She says the availability of the emergency contraceptive called Plan B, commonly known as the “morning-after-pill”, which is popular in most local campuses was supposed to make life easier for students.
Sister Leisanyane’s pharmacy is located in down-town Maseru, where it serves students from the four big institutions in the capital city, including Lerotholi Polytechnic (Fokothi), Limkokwing University of Creative Technology (LUCT), the Institute of Development Management (IDM) and the Lesotho Institute of Public Administration and Management (LIPAM).
“I cannot deny the fact that my business is doing very well in terms of the morning after pill sale, many young people, especially students are my top customers,” she said.
She added: “They normally come in great numbers after the weekends; this is because young couples get busy over the weekend. Most often than not, they became careless and forget protection.”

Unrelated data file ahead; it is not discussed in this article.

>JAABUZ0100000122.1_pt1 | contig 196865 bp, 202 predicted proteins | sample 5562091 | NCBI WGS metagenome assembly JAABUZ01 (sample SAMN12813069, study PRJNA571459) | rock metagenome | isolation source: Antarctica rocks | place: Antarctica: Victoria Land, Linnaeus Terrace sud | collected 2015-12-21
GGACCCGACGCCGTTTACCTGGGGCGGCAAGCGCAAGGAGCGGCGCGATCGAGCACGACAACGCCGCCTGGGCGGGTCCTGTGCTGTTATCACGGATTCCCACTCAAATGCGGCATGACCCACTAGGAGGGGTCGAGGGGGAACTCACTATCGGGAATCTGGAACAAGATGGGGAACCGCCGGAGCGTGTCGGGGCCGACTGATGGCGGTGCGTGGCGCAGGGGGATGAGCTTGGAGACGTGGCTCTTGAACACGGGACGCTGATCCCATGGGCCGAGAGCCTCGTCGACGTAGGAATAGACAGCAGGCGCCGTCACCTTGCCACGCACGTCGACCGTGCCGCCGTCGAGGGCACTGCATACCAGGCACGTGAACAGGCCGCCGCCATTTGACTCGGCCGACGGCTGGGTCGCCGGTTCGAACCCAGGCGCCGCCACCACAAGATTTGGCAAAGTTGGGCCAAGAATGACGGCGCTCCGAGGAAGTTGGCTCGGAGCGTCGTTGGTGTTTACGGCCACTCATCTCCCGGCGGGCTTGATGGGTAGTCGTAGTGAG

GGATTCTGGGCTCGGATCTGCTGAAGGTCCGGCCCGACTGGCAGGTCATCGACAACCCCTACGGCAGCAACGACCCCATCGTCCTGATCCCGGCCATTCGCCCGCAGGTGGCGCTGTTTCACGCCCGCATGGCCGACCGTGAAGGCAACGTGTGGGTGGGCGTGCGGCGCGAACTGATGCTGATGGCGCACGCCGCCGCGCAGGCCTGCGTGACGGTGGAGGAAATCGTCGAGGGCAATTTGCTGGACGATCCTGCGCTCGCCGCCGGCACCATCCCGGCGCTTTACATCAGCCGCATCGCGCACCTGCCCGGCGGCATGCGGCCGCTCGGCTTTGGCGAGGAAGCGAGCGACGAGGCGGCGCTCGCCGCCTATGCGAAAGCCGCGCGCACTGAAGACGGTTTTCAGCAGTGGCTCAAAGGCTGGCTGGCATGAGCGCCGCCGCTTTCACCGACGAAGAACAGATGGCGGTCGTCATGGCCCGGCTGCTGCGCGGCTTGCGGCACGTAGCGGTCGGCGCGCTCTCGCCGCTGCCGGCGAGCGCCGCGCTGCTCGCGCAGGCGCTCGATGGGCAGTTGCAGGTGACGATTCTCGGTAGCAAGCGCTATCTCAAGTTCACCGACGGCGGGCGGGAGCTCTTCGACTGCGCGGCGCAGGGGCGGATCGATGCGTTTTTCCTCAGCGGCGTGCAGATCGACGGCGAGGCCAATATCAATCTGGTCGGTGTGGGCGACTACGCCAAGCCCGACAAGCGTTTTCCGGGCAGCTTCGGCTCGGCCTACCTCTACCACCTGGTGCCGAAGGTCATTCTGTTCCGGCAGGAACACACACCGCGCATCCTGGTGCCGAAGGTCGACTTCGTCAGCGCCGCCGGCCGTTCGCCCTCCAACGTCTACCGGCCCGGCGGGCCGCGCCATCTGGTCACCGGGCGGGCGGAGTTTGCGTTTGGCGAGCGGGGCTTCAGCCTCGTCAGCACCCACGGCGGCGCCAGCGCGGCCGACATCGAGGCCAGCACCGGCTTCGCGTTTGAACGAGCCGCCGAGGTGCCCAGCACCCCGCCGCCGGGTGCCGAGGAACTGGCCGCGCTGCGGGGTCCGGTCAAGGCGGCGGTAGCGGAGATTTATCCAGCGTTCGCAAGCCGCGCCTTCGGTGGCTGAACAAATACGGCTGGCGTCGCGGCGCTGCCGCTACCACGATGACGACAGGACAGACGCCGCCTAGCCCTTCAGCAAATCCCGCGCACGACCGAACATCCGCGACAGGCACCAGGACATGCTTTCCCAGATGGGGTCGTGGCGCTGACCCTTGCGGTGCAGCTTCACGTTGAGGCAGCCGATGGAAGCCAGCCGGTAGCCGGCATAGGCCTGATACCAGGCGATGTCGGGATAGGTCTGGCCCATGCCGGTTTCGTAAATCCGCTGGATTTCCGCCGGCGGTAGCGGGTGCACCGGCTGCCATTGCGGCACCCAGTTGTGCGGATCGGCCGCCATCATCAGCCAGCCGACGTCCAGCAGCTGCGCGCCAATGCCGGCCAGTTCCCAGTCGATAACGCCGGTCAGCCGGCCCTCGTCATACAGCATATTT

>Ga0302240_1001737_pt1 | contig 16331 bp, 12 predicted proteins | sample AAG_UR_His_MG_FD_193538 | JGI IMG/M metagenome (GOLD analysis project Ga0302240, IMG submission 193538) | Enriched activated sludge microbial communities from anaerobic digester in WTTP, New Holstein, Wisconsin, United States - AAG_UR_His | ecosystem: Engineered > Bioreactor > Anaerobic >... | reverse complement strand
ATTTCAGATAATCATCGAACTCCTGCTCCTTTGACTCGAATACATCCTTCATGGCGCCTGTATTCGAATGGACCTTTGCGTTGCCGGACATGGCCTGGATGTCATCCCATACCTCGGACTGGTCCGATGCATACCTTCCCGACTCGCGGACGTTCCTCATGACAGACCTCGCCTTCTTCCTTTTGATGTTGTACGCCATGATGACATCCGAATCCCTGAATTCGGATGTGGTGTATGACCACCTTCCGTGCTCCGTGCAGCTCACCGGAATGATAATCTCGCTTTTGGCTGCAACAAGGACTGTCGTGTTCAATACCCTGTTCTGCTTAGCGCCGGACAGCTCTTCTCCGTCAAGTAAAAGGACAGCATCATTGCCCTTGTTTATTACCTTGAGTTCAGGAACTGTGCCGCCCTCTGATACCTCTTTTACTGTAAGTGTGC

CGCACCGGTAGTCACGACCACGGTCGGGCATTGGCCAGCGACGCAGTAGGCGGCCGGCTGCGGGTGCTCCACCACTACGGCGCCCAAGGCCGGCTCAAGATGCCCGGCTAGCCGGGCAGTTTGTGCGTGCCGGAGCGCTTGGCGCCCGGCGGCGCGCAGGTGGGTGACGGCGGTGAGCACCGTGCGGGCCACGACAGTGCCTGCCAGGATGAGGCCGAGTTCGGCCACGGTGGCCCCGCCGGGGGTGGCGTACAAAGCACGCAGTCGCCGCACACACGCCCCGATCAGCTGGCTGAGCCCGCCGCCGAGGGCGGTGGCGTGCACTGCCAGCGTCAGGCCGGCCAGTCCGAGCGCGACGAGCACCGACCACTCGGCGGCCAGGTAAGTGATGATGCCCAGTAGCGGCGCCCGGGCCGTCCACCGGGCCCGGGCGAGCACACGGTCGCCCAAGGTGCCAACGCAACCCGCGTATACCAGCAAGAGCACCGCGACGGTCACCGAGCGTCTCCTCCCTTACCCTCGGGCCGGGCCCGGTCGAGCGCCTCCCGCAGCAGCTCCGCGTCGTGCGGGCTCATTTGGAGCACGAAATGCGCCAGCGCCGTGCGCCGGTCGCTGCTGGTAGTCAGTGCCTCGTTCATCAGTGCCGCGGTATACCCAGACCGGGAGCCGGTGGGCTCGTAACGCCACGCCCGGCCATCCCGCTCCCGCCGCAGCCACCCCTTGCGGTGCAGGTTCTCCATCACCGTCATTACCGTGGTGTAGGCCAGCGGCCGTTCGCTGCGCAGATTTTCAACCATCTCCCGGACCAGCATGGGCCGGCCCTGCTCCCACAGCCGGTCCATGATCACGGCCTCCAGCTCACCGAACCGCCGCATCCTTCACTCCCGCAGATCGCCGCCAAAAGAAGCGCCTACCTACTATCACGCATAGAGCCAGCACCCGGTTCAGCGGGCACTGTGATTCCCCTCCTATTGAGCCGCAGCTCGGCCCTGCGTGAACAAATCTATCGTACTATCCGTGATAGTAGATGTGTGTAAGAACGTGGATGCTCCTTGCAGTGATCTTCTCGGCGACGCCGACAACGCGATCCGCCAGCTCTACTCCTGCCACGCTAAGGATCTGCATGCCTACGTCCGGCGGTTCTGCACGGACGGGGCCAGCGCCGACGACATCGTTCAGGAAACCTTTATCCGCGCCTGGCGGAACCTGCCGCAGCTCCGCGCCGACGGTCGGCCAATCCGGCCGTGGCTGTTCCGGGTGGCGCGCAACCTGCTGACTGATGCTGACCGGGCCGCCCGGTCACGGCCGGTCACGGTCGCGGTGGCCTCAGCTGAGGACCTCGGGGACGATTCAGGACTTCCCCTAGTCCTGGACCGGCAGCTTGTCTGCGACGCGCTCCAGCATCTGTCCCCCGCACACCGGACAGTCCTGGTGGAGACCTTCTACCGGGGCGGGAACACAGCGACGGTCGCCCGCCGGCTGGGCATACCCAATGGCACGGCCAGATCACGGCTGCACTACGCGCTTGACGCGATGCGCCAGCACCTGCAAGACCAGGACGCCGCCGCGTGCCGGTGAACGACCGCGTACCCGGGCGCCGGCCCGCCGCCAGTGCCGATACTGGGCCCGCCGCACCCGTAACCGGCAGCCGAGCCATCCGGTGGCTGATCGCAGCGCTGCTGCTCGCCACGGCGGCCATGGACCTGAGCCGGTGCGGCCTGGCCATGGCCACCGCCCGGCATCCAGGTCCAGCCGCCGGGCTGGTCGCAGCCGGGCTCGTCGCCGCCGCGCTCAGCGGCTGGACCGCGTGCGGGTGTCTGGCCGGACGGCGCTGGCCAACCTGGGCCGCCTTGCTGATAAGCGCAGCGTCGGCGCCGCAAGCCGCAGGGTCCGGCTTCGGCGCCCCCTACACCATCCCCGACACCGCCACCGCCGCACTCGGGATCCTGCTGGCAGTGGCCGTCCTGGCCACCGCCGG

She said although most women are aware of the emergency contraception, it is however, an aspect of prevention that a lot of people always question, from how much it costs to its safety.
“Some people have absolutely no side effects from using the pill while others misuse the contraception by taking it like ordinary medication.
“The long-term effect of abusing morning after-pills include completely changing women’s menstrual cycles and making them ill for long periods of time,” Sister Leisanyane also said.
She added: “The price of the pill differs depending on the type and the length of time that has passed since the woman has had unprotected sex.”
A tertiary student who spoke to Metro on condition of anonymity said as young women, they want the freedom to have access to the emergency contraception as it helps them prevent unwanted pregnancies.
“I wish the pill could be given another name except ‘Morning after pill’ because as soon as people hear about it, all they think about is that whoever is taking it had unprotected sex the night before,” the young woman also said.